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  • In the end, I decided to remain at Stanford, accepting a promotion to full professor in 1975, and I continued to work close to Art Schawlow for another 11 years before returning to my native Germany in 1986.

    Theodor W. Hänsch - Autobiography

  • I had first met Art Schawlow, co-inventor of the laser, at a summer school at Carberry Tower in Scotland in 1969, and I was immediately captivated by his warmth, his keen mind, and his contagious sense of humor.

    Theodor W. Hänsch - Autobiography

  • Arthur L. Schawlow (right) and me at Stanford University.

    Theodor W. Hänsch - Autobiography

  • When Art Schawlow saw the first Doppler-free spectra of the sodium

    Theodor W. Hänsch - Autobiography

  • Discussing possible ways to increase the interaction time of hydrogen atoms with a laser beam, Art Schawlow and I came up with the idea of laser cooling of atomic gases in early 1974.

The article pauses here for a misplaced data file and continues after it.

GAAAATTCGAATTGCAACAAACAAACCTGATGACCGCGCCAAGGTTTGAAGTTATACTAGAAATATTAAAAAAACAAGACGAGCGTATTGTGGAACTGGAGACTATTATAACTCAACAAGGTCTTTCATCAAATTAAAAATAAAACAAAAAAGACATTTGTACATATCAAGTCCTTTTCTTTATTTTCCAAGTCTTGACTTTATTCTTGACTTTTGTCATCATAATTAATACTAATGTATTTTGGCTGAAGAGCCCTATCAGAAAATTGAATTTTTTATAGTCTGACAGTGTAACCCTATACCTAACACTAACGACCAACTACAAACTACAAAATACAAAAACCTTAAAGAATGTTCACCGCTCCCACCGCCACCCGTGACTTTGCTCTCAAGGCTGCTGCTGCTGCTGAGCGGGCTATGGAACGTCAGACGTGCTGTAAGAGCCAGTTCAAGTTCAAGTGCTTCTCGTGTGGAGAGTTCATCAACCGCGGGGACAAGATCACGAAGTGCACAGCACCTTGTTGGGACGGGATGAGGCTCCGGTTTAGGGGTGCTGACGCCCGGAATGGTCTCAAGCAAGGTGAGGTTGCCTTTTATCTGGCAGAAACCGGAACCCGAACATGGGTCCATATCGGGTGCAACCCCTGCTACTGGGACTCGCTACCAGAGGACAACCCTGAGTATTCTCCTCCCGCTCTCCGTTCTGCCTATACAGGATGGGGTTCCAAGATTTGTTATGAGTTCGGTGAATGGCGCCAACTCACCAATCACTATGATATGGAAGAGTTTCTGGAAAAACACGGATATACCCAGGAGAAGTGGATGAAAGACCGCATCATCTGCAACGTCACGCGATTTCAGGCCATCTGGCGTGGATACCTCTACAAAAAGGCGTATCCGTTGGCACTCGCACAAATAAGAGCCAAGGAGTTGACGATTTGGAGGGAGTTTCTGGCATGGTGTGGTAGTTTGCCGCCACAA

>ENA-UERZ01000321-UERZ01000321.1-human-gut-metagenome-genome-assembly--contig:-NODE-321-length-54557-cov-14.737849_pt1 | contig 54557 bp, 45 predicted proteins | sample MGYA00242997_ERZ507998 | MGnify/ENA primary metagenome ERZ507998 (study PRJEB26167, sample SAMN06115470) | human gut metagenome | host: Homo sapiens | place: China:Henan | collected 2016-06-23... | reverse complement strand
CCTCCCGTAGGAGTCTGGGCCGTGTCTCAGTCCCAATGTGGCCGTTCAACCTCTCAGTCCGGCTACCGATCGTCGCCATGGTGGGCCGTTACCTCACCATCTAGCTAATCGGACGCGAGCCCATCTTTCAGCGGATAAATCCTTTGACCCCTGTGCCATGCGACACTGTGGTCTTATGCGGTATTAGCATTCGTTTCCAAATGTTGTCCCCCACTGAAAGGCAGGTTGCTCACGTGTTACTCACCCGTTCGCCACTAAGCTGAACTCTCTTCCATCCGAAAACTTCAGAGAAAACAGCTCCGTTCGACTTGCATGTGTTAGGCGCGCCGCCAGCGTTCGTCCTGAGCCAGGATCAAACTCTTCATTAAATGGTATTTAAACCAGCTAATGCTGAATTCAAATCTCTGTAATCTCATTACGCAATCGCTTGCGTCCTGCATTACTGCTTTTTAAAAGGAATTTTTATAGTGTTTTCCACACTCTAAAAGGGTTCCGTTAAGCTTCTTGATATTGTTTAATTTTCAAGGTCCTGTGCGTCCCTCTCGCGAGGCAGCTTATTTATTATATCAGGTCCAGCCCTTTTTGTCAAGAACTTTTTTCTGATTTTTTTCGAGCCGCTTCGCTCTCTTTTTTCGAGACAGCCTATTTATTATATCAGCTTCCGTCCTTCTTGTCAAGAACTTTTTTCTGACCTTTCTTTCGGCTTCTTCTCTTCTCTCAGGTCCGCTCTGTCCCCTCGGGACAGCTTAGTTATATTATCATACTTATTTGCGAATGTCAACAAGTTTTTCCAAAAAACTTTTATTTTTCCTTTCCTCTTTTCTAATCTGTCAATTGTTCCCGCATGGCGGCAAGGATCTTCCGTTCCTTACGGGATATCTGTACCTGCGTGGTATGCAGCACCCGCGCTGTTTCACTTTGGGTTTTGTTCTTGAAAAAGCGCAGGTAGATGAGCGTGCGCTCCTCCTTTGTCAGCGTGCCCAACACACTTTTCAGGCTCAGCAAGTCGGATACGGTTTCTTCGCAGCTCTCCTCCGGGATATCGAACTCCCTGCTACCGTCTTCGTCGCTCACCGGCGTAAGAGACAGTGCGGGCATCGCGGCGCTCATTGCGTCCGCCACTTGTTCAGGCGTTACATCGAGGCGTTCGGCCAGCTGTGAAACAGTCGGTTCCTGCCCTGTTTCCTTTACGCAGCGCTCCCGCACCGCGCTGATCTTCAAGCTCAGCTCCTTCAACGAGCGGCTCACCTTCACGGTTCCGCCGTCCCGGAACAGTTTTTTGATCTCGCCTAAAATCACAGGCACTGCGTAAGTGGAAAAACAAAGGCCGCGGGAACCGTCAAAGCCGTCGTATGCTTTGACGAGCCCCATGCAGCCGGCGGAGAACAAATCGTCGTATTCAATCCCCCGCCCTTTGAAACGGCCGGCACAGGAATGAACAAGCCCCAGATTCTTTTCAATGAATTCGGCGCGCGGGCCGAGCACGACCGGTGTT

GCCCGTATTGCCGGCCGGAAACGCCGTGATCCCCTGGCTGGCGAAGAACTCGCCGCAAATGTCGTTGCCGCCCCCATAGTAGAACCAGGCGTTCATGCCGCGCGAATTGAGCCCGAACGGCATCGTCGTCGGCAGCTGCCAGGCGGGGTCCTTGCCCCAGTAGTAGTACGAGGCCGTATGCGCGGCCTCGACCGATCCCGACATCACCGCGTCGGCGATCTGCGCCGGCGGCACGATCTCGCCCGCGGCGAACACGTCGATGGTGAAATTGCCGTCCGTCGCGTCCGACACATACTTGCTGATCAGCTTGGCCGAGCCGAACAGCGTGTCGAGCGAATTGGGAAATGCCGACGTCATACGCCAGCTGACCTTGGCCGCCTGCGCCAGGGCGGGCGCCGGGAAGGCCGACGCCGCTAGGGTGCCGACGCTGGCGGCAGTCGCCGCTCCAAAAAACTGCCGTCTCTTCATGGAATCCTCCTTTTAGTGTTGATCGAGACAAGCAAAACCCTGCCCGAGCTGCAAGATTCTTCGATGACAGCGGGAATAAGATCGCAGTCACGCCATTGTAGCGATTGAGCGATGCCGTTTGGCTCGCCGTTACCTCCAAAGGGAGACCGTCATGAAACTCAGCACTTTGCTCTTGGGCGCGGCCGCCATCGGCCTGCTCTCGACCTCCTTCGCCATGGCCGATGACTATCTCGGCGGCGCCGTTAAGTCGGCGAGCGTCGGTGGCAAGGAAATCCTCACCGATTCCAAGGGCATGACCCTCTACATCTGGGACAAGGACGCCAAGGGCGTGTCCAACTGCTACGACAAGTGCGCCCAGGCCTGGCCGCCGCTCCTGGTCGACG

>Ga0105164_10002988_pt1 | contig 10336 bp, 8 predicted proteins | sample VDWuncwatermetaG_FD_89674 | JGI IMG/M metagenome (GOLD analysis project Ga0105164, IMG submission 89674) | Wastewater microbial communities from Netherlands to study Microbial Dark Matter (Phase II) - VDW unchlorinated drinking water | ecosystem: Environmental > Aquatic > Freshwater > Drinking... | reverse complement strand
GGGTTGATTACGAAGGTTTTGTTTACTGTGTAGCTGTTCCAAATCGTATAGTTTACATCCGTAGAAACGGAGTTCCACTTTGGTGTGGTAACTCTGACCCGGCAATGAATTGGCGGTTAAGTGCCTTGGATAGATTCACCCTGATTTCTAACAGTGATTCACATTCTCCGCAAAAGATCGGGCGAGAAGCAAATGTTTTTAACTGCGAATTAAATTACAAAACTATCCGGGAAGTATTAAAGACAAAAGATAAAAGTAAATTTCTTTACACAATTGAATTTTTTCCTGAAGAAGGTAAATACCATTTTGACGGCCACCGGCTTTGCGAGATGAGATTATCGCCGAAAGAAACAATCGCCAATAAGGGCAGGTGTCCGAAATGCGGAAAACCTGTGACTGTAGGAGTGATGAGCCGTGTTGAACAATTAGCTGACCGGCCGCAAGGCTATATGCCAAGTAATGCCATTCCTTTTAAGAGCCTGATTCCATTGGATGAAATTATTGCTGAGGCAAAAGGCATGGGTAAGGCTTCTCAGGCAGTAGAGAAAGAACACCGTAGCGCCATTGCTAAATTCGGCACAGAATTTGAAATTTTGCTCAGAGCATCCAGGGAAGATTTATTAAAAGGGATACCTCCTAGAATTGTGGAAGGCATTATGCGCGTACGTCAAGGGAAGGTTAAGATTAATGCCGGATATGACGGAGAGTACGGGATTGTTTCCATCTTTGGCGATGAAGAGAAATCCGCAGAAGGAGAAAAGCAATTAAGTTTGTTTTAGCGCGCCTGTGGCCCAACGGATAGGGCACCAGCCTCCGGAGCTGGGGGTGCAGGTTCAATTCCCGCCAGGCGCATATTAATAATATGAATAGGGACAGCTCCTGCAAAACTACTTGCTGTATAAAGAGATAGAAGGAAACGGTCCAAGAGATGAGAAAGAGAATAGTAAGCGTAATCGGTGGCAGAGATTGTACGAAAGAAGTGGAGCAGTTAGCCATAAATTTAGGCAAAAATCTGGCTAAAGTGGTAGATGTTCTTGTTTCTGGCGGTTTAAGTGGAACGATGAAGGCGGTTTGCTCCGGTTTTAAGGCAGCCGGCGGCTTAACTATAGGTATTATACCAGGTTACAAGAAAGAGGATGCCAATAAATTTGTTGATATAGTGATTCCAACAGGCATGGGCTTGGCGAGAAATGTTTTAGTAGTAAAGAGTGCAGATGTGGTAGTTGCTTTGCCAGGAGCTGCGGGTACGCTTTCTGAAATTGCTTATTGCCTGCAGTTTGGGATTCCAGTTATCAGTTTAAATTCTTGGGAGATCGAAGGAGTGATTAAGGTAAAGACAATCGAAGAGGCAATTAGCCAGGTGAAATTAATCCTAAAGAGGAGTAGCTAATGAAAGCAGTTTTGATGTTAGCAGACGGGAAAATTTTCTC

Theodor W. Hänsch - Autobiography

  • When I arrived at Stanford, I told Art Schawlow about the interesting experiments at Bell Laboratories, and I proposed that I would like to try and make a nitrogen laser pumped dye laser so highly monochromatic that it could be used for Doppler-free saturation spectroscopy of gaseous absorption lines.

    Theodor W. Hänsch - Autobiography

  • Our early work with hydrogen was prominently cited when Art Schawlow received the Nobel Prize for laser spectroscopy in 1981.

    Theodor W. Hänsch - Autobiography

  • Finally, because Bell Labs was very big on solid state physics in those days, Schawlow suggested using solid state materials for the lasing medium.

    Some Knurdly Background about Lasers II

  • Laser cooling of neutral atoms was proposed in 1975 by T.W. Hänsch and A.L. Schawlow.

    The 2001 Nobel Prize in Physics - Information for the Public

  • Charles Townes and Arthur Schawlow developed the LASER light amplification by stimulated emission of radiation in order to utilize the possibility of cohering light into a narrow beam.

    The Wonder of Children


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